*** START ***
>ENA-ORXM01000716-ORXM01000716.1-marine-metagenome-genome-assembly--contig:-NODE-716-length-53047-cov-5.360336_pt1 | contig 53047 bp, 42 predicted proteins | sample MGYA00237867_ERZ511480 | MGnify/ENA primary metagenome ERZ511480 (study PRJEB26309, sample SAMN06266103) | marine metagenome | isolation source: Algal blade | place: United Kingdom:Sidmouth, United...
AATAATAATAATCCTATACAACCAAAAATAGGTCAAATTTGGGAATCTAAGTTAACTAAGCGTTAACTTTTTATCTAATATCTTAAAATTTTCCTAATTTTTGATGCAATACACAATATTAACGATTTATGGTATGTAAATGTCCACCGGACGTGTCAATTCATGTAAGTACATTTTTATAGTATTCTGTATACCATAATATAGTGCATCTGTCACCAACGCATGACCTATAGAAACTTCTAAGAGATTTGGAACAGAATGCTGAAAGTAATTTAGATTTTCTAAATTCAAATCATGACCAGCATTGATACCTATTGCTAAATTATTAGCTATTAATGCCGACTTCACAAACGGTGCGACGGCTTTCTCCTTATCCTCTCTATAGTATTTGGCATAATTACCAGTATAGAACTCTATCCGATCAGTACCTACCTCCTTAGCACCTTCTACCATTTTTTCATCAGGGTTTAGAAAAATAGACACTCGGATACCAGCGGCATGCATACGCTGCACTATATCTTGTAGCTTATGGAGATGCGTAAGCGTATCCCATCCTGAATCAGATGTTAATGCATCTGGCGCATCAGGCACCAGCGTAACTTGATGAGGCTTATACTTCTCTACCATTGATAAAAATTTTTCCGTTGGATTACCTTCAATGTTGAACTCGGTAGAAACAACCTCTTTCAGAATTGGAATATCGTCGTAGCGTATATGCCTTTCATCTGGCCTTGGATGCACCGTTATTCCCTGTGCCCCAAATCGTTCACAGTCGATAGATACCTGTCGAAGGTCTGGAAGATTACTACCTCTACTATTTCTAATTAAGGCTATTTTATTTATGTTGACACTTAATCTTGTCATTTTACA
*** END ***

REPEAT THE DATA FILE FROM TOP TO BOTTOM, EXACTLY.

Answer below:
>ENA-ORXM01000716-ORXM01000716.1-marine-metagenome-genome-assembly--contig:-NODE-716-length-53047-cov-5.360336_pt1 | contig 53047 bp, 42 predicted proteins | sample MGYA00237867_ERZ511480 | MGnify/ENA primary metagenome ERZ511480 (study PRJEB26309, sample SAMN06266103) | marine metagenome | isolation source: Algal blade | place: United Kingdom:Sidmouth, United...
AATAATAATAATCCTATACAACCAAAAATAGGTCAAATTTGGGAATCTAAGTTAACTAAGCGTTAACTTTTTATCTAATATCTTAAAATTTTCCTAATTTTTGATGCAATACACAATATTAACGATTTATGGTATGTAAATGTCCACCGGACGTGTCAATTCATGTAAGTACATTTTTATAGTATTCTGTATACCATAATATAGTGCATCTGTCACCAACGCATGACCTATAGAAACTTCTAAGAGATTTGGAACAGAATGCTGAAAGTAATTTAGATTTTCTAAATTCAAATCATGACCAGCATTGATACCTATTGCTAAATTATTAGCTATTAATGCCGACTTCACAAACGGTGCGACGGCTTTCTCCTTATCCTCTCTATAGTATTTGGCATAATTACCAGTATAGAACTCTATCCGATCAGTACCTACCTCCTTAGCACCTTCTACCATTTTTTCATCAGGGTTTAGAAAAATAGACACTCGGATACCAGCGGCATGCATACGCTGCACTATATCTTGTAGCTTATGGAGATGCGTAAGCGTATCCCATCCTGAATCAGATGTTAATGCATCTGGCGCATCAGGCACCAGCGTAACTTGATGAGGCTTATACTTCTCTACCATTGATAAAAATTTTTCCGTTGGATTACCTTCAATGTTGAACTCGGTAGAAACAACCTCTTTCAGAATTGGAATATCGTCGTAGCGTATATGCCTTTCATCTGGCCTTGGATGCACCGTTATTCCCTGTGCCCCAAATCGTTCACAGTCGATAGATACCTGTCGAAGGTCTGGAAGATTACTACCTCTACTATTTCTAATTAAGGCTATTTTATTTATGTTGACACTTAATCTTGTCATTTTACA